Fear of the White Canvas


Fear of the white canvas syndrome is something that has happened to me only a few times since I began painting. The first time was when I started painting in 1999. I had spent several month fixing up the new studio space in Sheung Wan and decided that it was time to get myself some canvas and begin painting. I remembered putting off the day and told my friend Gavin Tu about my strange anxiety. Just prior, I had organised an exhibition in the space by the late Thai artist Neung, who told me ‘Whatever you do, make the first brushstroke a powerful one!’

It was all very methodical. I had 3 extremely white canvases to experiment with and I was going to break the spell by subjecting myself to intoxication. I went out to the local Welcome and bought the cheapest red wine I could find. I think it was a Cabernet Sauvignon Blanc. Two bottles of them. I began by setting up my makeshift easel creating by wood ladders and some wood 1 x 2s and laid out my acrylics neatly on the side. Next to this was my bottles of wine and a single glass. I poured my first glass, then the second. I was ready to take action on canvas and squeezed the paint onto the plastic tray. In a short while, with music blaring away loudly in the background, I was swishing paint onto the canvas. I broke the spell lying on the floor in a drunken stupor.

The three canvases were filled with colours that didn’t make sense to me then left-brain dominated mind. Actually, neither hemispheres of the brain thought the artwork was good. I trashed all three paintings. There was a consolation though, which was the fact that I had broken the fear, the inhibition of the white canvas syndrome. It doesn’t fully make any sense to me why this is so.

But here is the thing. I experienced the same fear last night after a short 5 weeks of being away from the canvas. It was creeping up to me several days ago while I was preparing the canvas with house paint primer. I just thought the fear would go away on the weekend. I pulled out a small unfinished canvas that I had begun several months ago. I thought that was a good starting point, suggesting to myself that the work didn’t need to be special so I had the freedom to make a mess. As it turned out, I struggled to make marks that contained any meaning. I pulled back from the piece and looked at it with dismay. No, I didn’t want to resort to alcohol.

Pulling out my sketchbook, I proceeded to do some automatic drawings. It sort of helped… but I felt tense and horrible still. Not a good sign I thought.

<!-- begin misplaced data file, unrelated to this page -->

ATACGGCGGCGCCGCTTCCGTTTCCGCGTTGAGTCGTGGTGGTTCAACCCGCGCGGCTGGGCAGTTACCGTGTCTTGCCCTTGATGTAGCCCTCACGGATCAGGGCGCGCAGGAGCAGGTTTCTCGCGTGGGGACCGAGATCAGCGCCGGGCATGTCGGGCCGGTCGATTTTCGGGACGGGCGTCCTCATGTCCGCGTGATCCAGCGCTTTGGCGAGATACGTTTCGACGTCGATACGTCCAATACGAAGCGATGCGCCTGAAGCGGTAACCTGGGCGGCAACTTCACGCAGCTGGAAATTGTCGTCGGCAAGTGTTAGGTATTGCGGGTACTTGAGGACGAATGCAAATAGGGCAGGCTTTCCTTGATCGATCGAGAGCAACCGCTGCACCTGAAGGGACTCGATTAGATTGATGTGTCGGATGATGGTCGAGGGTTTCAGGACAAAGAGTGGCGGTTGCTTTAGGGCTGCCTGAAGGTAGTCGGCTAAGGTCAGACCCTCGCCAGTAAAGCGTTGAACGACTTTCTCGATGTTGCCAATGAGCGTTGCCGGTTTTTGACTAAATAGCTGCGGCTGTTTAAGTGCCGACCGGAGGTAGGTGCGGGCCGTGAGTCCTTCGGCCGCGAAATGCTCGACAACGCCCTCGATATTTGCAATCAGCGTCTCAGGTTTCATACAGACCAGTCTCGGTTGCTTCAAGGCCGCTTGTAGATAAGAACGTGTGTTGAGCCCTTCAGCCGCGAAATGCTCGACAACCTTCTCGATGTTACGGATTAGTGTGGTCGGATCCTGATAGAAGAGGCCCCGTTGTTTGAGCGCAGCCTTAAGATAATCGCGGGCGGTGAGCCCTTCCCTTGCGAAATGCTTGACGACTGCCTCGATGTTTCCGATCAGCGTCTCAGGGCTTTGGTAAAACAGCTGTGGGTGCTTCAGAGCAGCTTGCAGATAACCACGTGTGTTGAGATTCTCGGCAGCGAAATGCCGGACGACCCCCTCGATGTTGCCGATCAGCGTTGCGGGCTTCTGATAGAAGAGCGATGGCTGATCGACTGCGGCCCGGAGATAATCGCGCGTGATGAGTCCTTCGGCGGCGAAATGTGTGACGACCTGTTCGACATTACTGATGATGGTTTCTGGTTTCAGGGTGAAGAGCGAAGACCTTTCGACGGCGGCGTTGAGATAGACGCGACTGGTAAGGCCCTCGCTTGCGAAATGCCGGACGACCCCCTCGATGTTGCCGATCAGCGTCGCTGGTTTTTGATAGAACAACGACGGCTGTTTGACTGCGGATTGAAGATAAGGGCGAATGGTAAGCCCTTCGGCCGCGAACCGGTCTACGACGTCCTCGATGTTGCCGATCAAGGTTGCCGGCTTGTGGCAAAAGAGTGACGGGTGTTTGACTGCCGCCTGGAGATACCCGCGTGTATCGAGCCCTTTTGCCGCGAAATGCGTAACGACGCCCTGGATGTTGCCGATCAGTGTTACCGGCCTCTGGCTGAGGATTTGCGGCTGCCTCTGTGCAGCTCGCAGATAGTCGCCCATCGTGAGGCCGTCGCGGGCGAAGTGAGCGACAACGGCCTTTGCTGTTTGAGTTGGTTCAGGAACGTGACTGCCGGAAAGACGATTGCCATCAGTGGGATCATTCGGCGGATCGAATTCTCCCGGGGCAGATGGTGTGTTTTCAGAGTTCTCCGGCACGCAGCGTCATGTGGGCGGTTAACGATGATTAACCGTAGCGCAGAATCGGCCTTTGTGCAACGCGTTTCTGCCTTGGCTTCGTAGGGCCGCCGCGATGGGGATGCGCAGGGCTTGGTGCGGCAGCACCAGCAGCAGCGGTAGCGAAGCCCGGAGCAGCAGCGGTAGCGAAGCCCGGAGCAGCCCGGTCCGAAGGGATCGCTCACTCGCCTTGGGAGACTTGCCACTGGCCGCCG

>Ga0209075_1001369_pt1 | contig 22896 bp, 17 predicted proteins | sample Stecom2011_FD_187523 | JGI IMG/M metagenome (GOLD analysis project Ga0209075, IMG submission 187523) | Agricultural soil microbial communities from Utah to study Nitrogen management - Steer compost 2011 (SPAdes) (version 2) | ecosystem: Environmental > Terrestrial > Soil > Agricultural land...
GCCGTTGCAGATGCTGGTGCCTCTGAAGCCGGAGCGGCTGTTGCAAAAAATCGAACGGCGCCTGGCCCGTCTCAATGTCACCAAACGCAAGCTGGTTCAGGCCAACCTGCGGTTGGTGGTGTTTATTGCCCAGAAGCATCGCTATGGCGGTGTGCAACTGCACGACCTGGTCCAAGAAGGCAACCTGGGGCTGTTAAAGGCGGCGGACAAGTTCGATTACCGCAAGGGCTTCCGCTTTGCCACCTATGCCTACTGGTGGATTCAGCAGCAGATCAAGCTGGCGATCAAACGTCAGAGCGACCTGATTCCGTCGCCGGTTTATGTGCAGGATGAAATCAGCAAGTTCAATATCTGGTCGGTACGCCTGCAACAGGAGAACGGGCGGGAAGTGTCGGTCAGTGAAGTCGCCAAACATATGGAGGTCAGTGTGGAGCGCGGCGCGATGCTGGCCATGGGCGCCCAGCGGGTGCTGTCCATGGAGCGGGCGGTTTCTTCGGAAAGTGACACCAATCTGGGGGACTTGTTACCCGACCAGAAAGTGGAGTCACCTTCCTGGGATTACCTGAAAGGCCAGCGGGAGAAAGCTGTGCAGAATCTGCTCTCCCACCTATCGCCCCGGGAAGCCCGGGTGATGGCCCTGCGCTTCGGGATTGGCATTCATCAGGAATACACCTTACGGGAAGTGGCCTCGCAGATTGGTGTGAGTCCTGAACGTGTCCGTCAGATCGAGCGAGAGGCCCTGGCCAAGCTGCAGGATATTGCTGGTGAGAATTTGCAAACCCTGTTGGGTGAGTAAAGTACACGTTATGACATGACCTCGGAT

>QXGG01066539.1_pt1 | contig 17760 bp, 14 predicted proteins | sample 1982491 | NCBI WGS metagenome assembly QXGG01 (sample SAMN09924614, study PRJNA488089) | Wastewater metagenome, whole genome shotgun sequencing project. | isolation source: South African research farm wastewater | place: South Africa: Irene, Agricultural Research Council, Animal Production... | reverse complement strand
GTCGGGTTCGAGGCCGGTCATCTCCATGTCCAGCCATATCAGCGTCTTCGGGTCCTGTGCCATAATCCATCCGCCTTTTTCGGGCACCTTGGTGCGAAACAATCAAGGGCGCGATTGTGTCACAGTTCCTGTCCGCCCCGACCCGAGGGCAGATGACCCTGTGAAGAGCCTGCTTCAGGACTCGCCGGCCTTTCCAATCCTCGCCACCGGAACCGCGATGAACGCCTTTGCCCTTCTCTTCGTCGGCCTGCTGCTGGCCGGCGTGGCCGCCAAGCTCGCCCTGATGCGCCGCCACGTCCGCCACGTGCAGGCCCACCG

I retreat to the sofa and play my usual chillout music, Above & Beyond and some old Madonna. I was quite lost.

Eventually, under resigned duress, I decided to pull out one of my new canvases, one of the large ones measuring 4 x 4 feet. I grabbed a large paint brush and laid down strong bold strokes and felt an enormous sense of freedom that I was familiar with. The fear had lifted.




First experience at an Art Fair as an independent exhibitor

The Other Art Fair, Brooklyn, 3-6 May 2018. Norm Yip – Booth 87.

Just some of the many people that came by my booth at the art fair! So many fascinating conversations where people completely understood where I was coming from with my artwork. On the surface, it could simply be mark-making, gestures, depth and colour palettes, but on a deeper level, it related to life and the struggles of finding my way. They understood tension, release, freedom, confinement, pain, sorrow and more from the artwork. They understood the language of painting and the nuances embedded in the brushstrokes. I was in awe of their empathy and excitement. Their eyes were literally lit up as they turned to my works. I don’t think in all my years I have ever had such an engaged audience. One lady complimented me on my willingness to allow my inner feelings to be projected into my painting, an artwork that she thought was deeply beautiful and emotional. These people came from all walks of life. It was wonderful to see that my work could touch people’s curiosity and generate genuine imagination in their minds without prejudice nor any political bent.

Censorship of the arts: facebook and Instagram

Update: Shortly after writing this article on Linkedin, I posted this on my facebook on April 3, 2018. Subsequently, I got blocked by facebook for 30 days. I cannot post, like, comment on my main profile, nor can I access my Pages. Even Messenger was rendered unusable. People could message me but I could not message them. It is a harsh penalty that affects my business communication.